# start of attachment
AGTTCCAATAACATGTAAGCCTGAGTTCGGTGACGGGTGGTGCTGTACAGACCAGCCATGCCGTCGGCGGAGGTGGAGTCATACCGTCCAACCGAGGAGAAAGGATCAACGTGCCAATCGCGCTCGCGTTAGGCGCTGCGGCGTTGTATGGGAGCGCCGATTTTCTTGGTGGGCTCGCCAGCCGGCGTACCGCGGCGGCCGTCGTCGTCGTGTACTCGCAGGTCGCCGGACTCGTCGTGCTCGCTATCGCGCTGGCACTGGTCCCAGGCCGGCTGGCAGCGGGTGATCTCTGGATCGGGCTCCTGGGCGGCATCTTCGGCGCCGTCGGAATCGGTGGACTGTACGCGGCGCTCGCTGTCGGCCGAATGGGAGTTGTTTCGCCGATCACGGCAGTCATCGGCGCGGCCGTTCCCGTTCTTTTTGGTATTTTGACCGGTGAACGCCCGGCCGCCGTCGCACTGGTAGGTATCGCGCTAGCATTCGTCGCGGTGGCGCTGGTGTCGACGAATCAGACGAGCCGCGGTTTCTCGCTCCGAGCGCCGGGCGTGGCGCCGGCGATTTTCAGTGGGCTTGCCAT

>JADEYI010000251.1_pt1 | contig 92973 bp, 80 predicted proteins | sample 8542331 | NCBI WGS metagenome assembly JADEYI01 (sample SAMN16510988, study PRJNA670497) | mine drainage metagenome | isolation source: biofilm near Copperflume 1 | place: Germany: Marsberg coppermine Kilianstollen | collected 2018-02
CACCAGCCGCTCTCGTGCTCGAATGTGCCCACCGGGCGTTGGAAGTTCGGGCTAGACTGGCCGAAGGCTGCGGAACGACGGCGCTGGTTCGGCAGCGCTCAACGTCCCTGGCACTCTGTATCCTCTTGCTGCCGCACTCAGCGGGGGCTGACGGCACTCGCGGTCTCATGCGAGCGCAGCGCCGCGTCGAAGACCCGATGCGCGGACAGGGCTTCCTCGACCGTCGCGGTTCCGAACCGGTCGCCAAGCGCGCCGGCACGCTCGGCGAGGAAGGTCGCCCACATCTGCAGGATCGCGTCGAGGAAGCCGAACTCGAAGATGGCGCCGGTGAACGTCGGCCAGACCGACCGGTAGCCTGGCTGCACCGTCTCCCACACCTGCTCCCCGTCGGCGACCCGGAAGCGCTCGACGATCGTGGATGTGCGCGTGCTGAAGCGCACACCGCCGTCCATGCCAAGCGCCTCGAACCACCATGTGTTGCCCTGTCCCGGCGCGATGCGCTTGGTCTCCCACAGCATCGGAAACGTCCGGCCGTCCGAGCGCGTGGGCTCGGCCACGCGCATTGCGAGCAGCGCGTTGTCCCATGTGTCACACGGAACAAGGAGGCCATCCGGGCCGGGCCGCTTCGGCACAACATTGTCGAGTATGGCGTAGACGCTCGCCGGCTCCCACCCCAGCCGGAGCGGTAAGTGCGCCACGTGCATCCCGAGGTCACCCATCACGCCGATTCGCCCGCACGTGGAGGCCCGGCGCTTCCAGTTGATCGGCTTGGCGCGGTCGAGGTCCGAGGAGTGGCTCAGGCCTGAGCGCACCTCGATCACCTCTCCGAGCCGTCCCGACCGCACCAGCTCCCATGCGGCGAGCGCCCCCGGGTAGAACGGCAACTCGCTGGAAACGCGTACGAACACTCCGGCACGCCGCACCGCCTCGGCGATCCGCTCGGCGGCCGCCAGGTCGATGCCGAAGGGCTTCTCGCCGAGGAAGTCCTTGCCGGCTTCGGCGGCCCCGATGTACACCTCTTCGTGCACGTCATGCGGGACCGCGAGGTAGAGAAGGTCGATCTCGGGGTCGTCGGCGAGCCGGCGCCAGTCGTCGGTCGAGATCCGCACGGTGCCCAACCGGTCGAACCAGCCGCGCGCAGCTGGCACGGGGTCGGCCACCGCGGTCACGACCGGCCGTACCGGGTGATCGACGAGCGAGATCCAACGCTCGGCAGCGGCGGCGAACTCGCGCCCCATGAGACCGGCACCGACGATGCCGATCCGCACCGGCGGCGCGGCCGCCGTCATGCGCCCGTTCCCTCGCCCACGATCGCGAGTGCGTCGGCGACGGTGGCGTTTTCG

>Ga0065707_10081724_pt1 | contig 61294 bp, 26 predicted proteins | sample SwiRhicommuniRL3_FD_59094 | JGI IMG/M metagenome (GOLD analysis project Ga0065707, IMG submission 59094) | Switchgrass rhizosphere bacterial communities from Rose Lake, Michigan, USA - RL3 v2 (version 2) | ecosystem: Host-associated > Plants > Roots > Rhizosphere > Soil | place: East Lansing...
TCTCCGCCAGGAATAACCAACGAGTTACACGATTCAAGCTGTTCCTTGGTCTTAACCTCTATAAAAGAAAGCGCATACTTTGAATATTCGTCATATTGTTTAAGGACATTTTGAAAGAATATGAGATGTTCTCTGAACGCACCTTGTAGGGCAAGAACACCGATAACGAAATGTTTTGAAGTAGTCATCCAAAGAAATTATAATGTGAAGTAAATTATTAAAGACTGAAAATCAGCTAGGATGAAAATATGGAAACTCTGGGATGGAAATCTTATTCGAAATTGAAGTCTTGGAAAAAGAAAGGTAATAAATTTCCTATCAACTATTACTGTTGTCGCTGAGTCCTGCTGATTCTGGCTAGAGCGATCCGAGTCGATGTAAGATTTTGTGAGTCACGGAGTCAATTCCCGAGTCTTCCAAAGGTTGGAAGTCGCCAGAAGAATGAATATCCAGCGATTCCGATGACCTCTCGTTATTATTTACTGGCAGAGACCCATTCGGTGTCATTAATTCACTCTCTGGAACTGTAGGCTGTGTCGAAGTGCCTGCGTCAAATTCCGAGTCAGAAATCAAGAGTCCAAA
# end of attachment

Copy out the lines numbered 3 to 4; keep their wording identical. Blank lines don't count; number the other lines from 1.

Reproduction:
CACCAGCCGCTCTCGTGCTCGAATGTGCCCACCGGGCGTTGGAAGTTCGGGCTAGACTGGCCGAAGGCTGCGGAACGACGGCGCTGGTTCGGCAGCGCTCAACGTCCCTGGCACTCTGTATCCTCTTGCTGCCGCACTCAGCGGGGGCTGACGGCACTCGCGGTCTCATGCGAGCGCAGCGCCGCGTCGAAGACCCGATGCGCGGACAGGGCTTCCTCGACCGTCGCGGTTCCGAACCGGTCGCCAAGCGCGCCGGCACGCTCGGCGAGGAAGGTCGCCCACATCTGCAGGATCGCGTCGAGGAAGCCGAACTCGAAGATGGCGCCGGTGAACGTCGGCCAGACCGACCGGTAGCCTGGCTGCACCGTCTCCCACACCTGCTCCCCGTCGGCGACCCGGAAGCGCTCGACGATCGTGGATGTGCGCGTGCTGAAGCGCACACCGCCGTCCATGCCAAGCGCCTCGAACCACCATGTGTTGCCCTGTCCCGGCGCGATGCGCTTGGTCTCCCACAGCATCGGAAACGTCCGGCCGTCCGAGCGCGTGGGCTCGGCCACGCGCATTGCGAGCAGCGCGTTGTCCCATGTGTCACACGGAACAAGGAGGCCATCCGGGCCGGGCCGCTTCGGCACAACATTGTCGAGTATGGCGTAGACGCTCGCCGGCTCCCACCCCAGCCGGAGCGGTAAGTGCGCCACGTGCATCCCGAGGTCACCCATCACGCCGATTCGCCCGCACGTGGAGGCCCGGCGCTTCCAGTTGATCGGCTTGGCGCGGTCGAGGTCCGAGGAGTGGCTCAGGCCTGAGCGCACCTCGATCACCTCTCCGAGCCGTCCCGACCGCACCAGCTCCCATGCGGCGAGCGCCCCCGGGTAGAACGGCAACTCGCTGGAAACGCGTACGAACACTCCGGCACGCCGCACCGCCTCGGCGATCCGCTCGGCGGCCGCCAGGTCGATGCCGAAGGGCTTCTCGCCGAGGAAGTCCTTGCCGGCTTCGGCGGCCCCGATGTACACCTCTTCGTGCACGTCATGCGGGACCGCGAGGTAGAGAAGGTCGATCTCGGGGTCGTCGGCGAGCCGGCGCCAGTCGTCGGTCGAGATCCGCACGGTGCCCAACCGGTCGAACCAGCCGCGCGCAGCTGGCACGGGGTCGGCCACCGCGGTCACGACCGGCCGTACCGGGTGATCGACGAGCGAGATCCAACGCTCGGCAGCGGCGGCGAACTCGCGCCCCATGAGACCGGCACCGACGATGCCGATCCGCACCGGCGGCGCGGCCGCCGTCATGCGCCCGTTCCCTCGCCCACGATCGCGAGTGCGTCGGCGACGGTGGCGTTTTCG

>Ga0065707_10081724_pt1 | contig 61294 bp, 26 predicted proteins | sample SwiRhicommuniRL3_FD_59094 | JGI IMG/M metagenome (GOLD analysis project Ga0065707, IMG submission 59094) | Switchgrass rhizosphere bacterial communities from Rose Lake, Michigan, USA - RL3 v2 (version 2) | ecosystem: Host-associated > Plants > Roots > Rhizosphere > Soil | place: East Lansing...